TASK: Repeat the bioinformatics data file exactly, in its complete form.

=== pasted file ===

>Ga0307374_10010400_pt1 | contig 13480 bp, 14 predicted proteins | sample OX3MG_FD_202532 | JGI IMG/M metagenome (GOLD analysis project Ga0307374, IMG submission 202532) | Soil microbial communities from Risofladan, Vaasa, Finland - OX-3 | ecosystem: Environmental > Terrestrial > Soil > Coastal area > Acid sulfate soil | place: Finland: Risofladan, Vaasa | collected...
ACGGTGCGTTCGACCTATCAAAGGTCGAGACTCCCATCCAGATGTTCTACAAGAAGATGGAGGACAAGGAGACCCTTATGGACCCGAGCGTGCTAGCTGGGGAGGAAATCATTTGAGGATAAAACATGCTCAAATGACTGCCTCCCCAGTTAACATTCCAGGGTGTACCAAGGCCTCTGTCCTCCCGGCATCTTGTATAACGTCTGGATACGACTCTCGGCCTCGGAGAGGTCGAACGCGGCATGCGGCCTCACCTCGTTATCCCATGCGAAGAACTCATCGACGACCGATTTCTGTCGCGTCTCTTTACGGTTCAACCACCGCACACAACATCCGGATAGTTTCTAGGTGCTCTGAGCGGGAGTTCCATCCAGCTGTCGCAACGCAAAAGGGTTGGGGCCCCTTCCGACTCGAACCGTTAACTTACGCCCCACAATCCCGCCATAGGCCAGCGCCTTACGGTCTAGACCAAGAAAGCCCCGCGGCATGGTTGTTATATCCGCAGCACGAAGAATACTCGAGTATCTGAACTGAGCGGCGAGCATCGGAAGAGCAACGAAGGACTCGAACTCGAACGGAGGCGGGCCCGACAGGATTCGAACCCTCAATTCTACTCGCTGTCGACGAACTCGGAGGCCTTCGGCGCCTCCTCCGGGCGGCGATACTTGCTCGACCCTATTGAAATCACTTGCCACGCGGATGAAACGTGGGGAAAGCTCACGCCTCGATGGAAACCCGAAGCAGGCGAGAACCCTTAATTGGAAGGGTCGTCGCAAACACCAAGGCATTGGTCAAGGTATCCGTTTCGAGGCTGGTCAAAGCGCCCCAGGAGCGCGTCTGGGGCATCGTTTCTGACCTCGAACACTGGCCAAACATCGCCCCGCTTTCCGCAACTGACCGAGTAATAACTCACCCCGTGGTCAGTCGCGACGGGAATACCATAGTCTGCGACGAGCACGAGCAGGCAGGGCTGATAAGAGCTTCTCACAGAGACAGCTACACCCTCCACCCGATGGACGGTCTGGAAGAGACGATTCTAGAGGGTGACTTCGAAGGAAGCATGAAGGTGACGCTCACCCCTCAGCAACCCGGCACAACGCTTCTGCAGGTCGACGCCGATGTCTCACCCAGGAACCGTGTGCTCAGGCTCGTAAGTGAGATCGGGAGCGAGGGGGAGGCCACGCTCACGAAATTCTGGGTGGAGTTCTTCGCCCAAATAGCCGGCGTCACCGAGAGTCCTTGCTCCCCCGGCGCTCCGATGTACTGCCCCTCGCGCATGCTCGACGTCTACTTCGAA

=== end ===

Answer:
>Ga0307374_10010400_pt1 | contig 13480 bp, 14 predicted proteins | sample OX3MG_FD_202532 | JGI IMG/M metagenome (GOLD analysis project Ga0307374, IMG submission 202532) | Soil microbial communities from Risofladan, Vaasa, Finland - OX-3 | ecosystem: Environmental > Terrestrial > Soil > Coastal area > Acid sulfate soil | place: Finland: Risofladan, Vaasa | collected...
ACGGTGCGTTCGACCTATCAAAGGTCGAGACTCCCATCCAGATGTTCTACAAGAAGATGGAGGACAAGGAGACCCTTATGGACCCGAGCGTGCTAGCTGGGGAGGAAATCATTTGAGGATAAAACATGCTCAAATGACTGCCTCCCCAGTTAACATTCCAGGGTGTACCAAGGCCTCTGTCCTCCCGGCATCTTGTATAACGTCTGGATACGACTCTCGGCCTCGGAGAGGTCGAACGCGGCATGCGGCCTCACCTCGTTATCCCATGCGAAGAACTCATCGACGACCGATTTCTGTCGCGTCTCTTTACGGTTCAACCACCGCACACAACATCCGGATAGTTTCTAGGTGCTCTGAGCGGGAGTTCCATCCAGCTGTCGCAACGCAAAAGGGTTGGGGCCCCTTCCGACTCGAACCGTTAACTTACGCCCCACAATCCCGCCATAGGCCAGCGCCTTACGGTCTAGACCAAGAAAGCCCCGCGGCATGGTTGTTATATCCGCAGCACGAAGAATACTCGAGTATCTGAACTGAGCGGCGAGCATCGGAAGAGCAACGAAGGACTCGAACTCGAACGGAGGCGGGCCCGACAGGATTCGAACCCTCAATTCTACTCGCTGTCGACGAACTCGGAGGCCTTCGGCGCCTCCTCCGGGCGGCGATACTTGCTCGACCCTATTGAAATCACTTGCCACGCGGATGAAACGTGGGGAAAGCTCACGCCTCGATGGAAACCCGAAGCAGGCGAGAACCCTTAATTGGAAGGGTCGTCGCAAACACCAAGGCATTGGTCAAGGTATCCGTTTCGAGGCTGGTCAAAGCGCCCCAGGAGCGCGTCTGGGGCATCGTTTCTGACCTCGAACACTGGCCAAACATCGCCCCGCTTTCCGCAACTGACCGAGTAATAACTCACCCCGTGGTCAGTCGCGACGGGAATACCATAGTCTGCGACGAGCACGAGCAGGCAGGGCTGATAAGAGCTTCTCACAGAGACAGCTACACCCTCCACCCGATGGACGGTCTGGAAGAGACGATTCTAGAGGGTGACTTCGAAGGAAGCATGAAGGTGACGCTCACCCCTCAGCAACCCGGCACAACGCTTCTGCAGGTCGACGCCGATGTCTCACCCAGGAACCGTGTGCTCAGGCTCGTAAGTGAGATCGGGAGCGAGGGGGAGGCCACGCTCACGAAATTCTGGGTGGAGTTCTTCGCCCAAATAGCCGGCGTCACCGAGAGTCCTTGCTCCCCCGGCGCTCCGATGTACTGCCCCTCGCGCATGCTCGACGTCTACTTCGAA